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Being the first Westerners, or Capitalists as our reluctant
host Dr.Bek regarded us as, did cause even more suspicions
when I spent a long time oogling the detailed Soviet map
he had of the area, and asked him all sorts of questions about
border crossings and which border crossings were open.
I was dreaming of maybe coming back and making the
trek overland to Kashgar in China. I knew there were flights,
but having spent since Sept 1989 in the Soviet Union/Russia,
knew how tricky visa's and restricted borders were.
I had heard rumours that some Westerners had crossed over,
and there were some Tours getting through, but no hard data.
The Torugart Pass (Elevation-3,752 m (12,310 ft))
is a remote mountain border crossing
between Kyrgyzstan and China .
Until 2002 when the Irkeshtam pass was opened for passenger traffic
between the two countries it was the ONLY border crossing between
China and the Kyrgyz Republic which could be used by tourists –
for example, those traveling the Silk Road .
Updated Oct 20, 2010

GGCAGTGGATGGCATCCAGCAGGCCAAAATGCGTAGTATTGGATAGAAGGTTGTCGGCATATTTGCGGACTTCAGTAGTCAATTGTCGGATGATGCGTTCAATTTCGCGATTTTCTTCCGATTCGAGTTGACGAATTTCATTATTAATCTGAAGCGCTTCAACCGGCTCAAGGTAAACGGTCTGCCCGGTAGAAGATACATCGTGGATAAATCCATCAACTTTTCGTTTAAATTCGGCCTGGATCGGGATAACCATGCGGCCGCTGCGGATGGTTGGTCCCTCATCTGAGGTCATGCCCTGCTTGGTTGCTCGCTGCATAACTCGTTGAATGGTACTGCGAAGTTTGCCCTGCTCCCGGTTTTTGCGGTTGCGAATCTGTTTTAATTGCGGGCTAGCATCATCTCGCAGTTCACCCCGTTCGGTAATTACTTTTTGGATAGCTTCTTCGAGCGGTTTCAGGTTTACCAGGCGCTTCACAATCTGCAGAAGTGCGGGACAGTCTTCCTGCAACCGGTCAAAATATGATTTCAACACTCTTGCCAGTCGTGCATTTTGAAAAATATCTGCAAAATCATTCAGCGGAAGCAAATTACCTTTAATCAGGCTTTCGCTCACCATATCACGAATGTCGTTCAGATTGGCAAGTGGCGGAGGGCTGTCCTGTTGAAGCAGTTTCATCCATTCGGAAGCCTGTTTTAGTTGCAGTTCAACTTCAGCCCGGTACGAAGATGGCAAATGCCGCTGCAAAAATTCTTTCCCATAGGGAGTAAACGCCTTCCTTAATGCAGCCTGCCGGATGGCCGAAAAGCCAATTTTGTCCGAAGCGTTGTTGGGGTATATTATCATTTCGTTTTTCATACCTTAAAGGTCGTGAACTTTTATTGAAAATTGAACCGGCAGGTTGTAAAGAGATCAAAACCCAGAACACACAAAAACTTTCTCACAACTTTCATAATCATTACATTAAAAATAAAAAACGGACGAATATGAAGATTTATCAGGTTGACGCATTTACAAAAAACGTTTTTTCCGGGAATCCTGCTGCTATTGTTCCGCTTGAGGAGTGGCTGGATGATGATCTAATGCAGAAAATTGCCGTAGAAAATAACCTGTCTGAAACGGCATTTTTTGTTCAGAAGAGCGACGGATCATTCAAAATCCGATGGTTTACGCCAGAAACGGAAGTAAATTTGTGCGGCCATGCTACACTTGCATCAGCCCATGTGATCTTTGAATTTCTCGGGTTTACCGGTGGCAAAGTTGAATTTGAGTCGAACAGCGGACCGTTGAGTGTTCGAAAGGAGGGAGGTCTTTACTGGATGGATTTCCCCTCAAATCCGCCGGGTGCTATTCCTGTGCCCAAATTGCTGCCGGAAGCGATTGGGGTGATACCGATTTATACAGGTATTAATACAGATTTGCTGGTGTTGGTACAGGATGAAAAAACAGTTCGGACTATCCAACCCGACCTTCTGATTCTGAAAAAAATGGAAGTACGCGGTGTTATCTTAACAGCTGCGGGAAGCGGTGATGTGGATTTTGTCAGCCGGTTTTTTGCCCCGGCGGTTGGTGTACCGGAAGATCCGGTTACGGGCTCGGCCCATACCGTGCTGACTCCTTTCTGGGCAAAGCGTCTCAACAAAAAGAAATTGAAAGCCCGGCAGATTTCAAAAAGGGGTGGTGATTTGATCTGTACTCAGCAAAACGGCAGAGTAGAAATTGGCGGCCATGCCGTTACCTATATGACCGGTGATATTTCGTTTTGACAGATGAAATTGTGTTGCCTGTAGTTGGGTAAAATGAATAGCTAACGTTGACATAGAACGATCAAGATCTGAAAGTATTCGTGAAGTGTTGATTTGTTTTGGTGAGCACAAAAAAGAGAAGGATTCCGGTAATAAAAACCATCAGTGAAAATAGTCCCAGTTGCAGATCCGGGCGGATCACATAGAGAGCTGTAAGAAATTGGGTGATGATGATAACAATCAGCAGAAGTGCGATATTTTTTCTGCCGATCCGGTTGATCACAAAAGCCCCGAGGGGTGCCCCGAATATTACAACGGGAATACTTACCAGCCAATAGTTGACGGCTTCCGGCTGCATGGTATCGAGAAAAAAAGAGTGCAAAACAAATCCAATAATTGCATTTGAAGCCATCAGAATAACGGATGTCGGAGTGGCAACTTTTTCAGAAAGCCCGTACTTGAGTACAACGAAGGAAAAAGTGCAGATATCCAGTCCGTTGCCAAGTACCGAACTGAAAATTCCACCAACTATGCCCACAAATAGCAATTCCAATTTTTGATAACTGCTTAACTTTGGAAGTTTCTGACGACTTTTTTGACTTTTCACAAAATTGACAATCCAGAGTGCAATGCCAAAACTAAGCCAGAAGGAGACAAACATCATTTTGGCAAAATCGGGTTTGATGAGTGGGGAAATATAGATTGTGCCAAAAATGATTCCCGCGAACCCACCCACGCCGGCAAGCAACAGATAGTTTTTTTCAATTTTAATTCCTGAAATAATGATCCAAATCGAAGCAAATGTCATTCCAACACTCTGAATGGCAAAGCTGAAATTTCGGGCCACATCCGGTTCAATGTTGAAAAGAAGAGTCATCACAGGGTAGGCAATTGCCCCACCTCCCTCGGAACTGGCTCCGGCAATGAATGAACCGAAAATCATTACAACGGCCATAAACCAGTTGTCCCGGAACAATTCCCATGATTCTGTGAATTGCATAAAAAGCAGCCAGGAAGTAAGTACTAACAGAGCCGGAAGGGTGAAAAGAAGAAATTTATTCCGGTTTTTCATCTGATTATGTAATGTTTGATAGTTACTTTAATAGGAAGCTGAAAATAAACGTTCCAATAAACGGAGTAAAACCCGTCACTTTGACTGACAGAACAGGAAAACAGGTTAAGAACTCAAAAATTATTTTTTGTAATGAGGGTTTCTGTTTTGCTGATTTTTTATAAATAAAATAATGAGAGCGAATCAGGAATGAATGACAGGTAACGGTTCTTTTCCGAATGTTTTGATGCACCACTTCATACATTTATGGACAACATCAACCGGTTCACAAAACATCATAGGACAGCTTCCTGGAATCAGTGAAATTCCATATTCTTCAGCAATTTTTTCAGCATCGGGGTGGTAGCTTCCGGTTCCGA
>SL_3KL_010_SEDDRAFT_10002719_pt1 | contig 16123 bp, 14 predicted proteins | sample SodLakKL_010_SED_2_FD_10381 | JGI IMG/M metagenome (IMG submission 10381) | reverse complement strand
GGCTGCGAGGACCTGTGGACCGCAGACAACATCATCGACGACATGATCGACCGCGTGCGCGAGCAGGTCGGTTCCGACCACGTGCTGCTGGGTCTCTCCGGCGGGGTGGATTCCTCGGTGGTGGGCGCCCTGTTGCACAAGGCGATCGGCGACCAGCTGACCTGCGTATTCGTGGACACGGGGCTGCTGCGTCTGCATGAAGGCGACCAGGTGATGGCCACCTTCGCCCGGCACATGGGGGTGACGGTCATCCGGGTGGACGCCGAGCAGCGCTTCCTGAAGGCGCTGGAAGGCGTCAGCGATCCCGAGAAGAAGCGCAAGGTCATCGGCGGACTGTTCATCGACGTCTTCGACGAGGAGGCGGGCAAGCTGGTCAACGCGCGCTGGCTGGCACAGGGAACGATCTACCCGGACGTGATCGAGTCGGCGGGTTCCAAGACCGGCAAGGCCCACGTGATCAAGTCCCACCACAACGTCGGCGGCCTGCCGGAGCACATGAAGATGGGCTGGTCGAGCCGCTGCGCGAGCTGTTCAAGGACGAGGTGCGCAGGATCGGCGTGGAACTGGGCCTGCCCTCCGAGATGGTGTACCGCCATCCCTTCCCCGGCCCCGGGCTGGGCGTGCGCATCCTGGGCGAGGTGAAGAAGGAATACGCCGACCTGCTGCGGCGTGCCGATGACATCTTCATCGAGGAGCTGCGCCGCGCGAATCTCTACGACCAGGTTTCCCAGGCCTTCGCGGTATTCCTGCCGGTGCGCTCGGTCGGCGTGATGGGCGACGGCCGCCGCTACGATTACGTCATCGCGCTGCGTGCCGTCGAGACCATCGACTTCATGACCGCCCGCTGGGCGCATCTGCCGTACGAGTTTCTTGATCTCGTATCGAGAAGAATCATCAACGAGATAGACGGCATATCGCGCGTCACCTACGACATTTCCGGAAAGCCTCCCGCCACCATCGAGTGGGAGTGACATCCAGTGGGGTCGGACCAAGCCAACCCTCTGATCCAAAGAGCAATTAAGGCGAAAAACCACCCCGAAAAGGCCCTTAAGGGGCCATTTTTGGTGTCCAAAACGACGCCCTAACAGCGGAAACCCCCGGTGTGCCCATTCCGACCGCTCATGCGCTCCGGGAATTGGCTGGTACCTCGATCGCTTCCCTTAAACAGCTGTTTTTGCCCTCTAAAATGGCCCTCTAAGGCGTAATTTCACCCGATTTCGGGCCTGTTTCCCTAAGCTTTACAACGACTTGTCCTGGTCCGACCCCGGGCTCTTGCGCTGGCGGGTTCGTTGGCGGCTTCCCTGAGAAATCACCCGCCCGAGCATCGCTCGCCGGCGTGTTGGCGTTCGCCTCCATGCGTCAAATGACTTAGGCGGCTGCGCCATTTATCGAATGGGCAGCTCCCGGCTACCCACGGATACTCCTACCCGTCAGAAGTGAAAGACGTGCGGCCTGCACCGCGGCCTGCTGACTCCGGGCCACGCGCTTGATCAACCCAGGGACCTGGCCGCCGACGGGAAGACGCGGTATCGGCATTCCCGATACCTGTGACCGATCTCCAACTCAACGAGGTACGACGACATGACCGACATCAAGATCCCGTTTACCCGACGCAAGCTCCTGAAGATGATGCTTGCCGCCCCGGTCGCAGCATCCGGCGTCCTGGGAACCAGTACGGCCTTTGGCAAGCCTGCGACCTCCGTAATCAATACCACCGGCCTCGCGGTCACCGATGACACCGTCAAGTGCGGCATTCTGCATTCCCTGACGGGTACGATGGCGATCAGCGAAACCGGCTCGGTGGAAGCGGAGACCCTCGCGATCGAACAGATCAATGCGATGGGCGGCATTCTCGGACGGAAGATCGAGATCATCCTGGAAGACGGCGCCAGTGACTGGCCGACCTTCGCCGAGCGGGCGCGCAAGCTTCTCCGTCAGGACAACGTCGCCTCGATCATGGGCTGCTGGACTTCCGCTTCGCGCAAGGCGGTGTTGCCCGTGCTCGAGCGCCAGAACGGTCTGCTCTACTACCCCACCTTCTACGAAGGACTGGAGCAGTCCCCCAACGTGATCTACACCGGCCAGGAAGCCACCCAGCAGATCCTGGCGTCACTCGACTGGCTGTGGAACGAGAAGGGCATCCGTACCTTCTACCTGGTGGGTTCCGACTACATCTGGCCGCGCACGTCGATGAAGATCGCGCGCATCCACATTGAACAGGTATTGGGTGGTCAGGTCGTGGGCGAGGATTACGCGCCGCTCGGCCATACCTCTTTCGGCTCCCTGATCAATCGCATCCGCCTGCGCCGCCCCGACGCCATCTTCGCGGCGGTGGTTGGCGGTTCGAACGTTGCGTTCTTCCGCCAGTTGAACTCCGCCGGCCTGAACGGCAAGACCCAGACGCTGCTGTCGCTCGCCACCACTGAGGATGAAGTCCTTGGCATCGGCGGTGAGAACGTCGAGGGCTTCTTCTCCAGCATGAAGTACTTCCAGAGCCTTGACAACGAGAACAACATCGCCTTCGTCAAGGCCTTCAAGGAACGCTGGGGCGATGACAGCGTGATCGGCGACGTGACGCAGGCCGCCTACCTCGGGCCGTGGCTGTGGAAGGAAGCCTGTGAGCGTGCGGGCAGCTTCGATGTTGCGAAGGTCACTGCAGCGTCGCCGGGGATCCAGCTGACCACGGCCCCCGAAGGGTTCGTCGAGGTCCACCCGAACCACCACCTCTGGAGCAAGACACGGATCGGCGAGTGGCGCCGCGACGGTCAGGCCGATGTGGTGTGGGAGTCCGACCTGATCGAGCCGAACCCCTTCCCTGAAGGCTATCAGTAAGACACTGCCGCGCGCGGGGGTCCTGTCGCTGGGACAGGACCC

It all started some months before Yeltsin stood on a tank,
before Kirgiztan gained independence, in the kitchen of
my Russian girlfriend in Leningrad where I was living when chatting
to a Kirgiz boy who was studying there in the city.
The USSR was such a vaste nation and I wanted to see
places not yet seen by other westerners, hidden in the
far corners tucked away on the UNTRODDEN PATH:
Dr.Bek was an olf friend of his family and we got an address
in Barskoon and a phone number.
4 days and nights on a train to Alma Ata, a lift across the mountains
to Bishkek, then 4 more nights later we arrived.
Barskoon. Barskoon and Tamga are twin Kyrgyz and Russian villages at the mouth of the Barskoon valley - which has an impressive waterfall and is a good centre for trekking and horsering.
The 11th century scholar Mahumud al-Kashgari (also known as Barskhani) was a native of this area. He is best known as the author of the first Turkic languages comparative dictionary which he wrote whilst living in Baghdad in 1072-1074. His map of the then known world has Barskoon at the centre of the world. His tomb is South of Kashgar - on the road to Pakistan.
The road from Barskoon which passes up the Barskoon valley, (the A364) used to be one of the routes of the Silk Road, passing over the Bedel Pass (4284 m) into China.
It is now the main road leading to the Kumtor Gold mine - hence it is well maintained and there is a reasonable amount of traffic - including lorries making their way up to the mine and back.